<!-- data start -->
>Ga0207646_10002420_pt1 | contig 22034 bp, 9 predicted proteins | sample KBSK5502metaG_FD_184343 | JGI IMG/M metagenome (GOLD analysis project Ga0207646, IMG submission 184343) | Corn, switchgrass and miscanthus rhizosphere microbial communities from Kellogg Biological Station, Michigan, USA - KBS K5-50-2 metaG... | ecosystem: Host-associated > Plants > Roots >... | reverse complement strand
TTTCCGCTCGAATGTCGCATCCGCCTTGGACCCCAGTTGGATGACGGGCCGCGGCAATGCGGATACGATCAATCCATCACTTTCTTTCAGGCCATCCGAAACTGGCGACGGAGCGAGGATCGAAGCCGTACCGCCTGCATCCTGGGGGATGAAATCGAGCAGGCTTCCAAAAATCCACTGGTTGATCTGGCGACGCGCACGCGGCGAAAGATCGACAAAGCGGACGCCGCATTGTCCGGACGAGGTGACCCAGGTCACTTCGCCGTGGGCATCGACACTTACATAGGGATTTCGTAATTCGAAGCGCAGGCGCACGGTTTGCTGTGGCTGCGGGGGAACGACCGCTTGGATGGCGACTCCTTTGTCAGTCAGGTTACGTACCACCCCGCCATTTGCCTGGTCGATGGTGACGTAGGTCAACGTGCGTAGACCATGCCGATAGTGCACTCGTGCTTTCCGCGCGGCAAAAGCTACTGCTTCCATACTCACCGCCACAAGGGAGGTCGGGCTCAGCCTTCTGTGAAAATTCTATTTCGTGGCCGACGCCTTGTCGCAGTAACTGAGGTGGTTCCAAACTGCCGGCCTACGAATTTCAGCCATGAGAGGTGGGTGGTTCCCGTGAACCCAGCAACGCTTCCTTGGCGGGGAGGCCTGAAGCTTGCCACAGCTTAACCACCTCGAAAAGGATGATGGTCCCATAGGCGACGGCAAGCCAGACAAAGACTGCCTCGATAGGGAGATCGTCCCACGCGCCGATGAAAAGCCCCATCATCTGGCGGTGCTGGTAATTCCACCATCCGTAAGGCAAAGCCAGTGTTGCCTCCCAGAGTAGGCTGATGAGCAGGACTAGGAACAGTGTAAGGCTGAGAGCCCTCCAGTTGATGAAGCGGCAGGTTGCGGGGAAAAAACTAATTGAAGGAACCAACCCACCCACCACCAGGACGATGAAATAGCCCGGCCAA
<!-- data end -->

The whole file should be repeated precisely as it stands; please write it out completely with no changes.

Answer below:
>Ga0207646_10002420_pt1 | contig 22034 bp, 9 predicted proteins | sample KBSK5502metaG_FD_184343 | JGI IMG/M metagenome (GOLD analysis project Ga0207646, IMG submission 184343) | Corn, switchgrass and miscanthus rhizosphere microbial communities from Kellogg Biological Station, Michigan, USA - KBS K5-50-2 metaG... | ecosystem: Host-associated > Plants > Roots >... | reverse complement strand
TTTCCGCTCGAATGTCGCATCCGCCTTGGACCCCAGTTGGATGACGGGCCGCGGCAATGCGGATACGATCAATCCATCACTTTCTTTCAGGCCATCCGAAACTGGCGACGGAGCGAGGATCGAAGCCGTACCGCCTGCATCCTGGGGGATGAAATCGAGCAGGCTTCCAAAAATCCACTGGTTGATCTGGCGACGCGCACGCGGCGAAAGATCGACAAAGCGGACGCCGCATTGTCCGGACGAGGTGACCCAGGTCACTTCGCCGTGGGCATCGACACTTACATAGGGATTTCGTAATTCGAAGCGCAGGCGCACGGTTTGCTGTGGCTGCGGGGGAACGACCGCTTGGATGGCGACTCCTTTGTCAGTCAGGTTACGTACCACCCCGCCATTTGCCTGGTCGATGGTGACGTAGGTCAACGTGCGTAGACCATGCCGATAGTGCACTCGTGCTTTCCGCGCGGCAAAAGCTACTGCTTCCATACTCACCGCCACAAGGGAGGTCGGGCTCAGCCTTCTGTGAAAATTCTATTTCGTGGCCGACGCCTTGTCGCAGTAACTGAGGTGGTTCCAAACTGCCGGCCTACGAATTTCAGCCATGAGAGGTGGGTGGTTCCCGTGAACCCAGCAACGCTTCCTTGGCGGGGAGGCCTGAAGCTTGCCACAGCTTAACCACCTCGAAAAGGATGATGGTCCCATAGGCGACGGCAAGCCAGACAAAGACTGCCTCGATAGGGAGATCGTCCCACGCGCCGATGAAAAGCCCCATCATCTGGCGGTGCTGGTAATTCCACCATCCGTAAGGCAAAGCCAGTGTTGCCTCCCAGAGTAGGCTGATGAGCAGGACTAGGAACAGTGTAAGGCTGAGAGCCCTCCAGTTGATGAAGCGGCAGGTTGCGGGGAAAAAACTAATTGAAGGAACCAACCCACCCACCACCAGGACGATGAAATAGCCCGGCCAA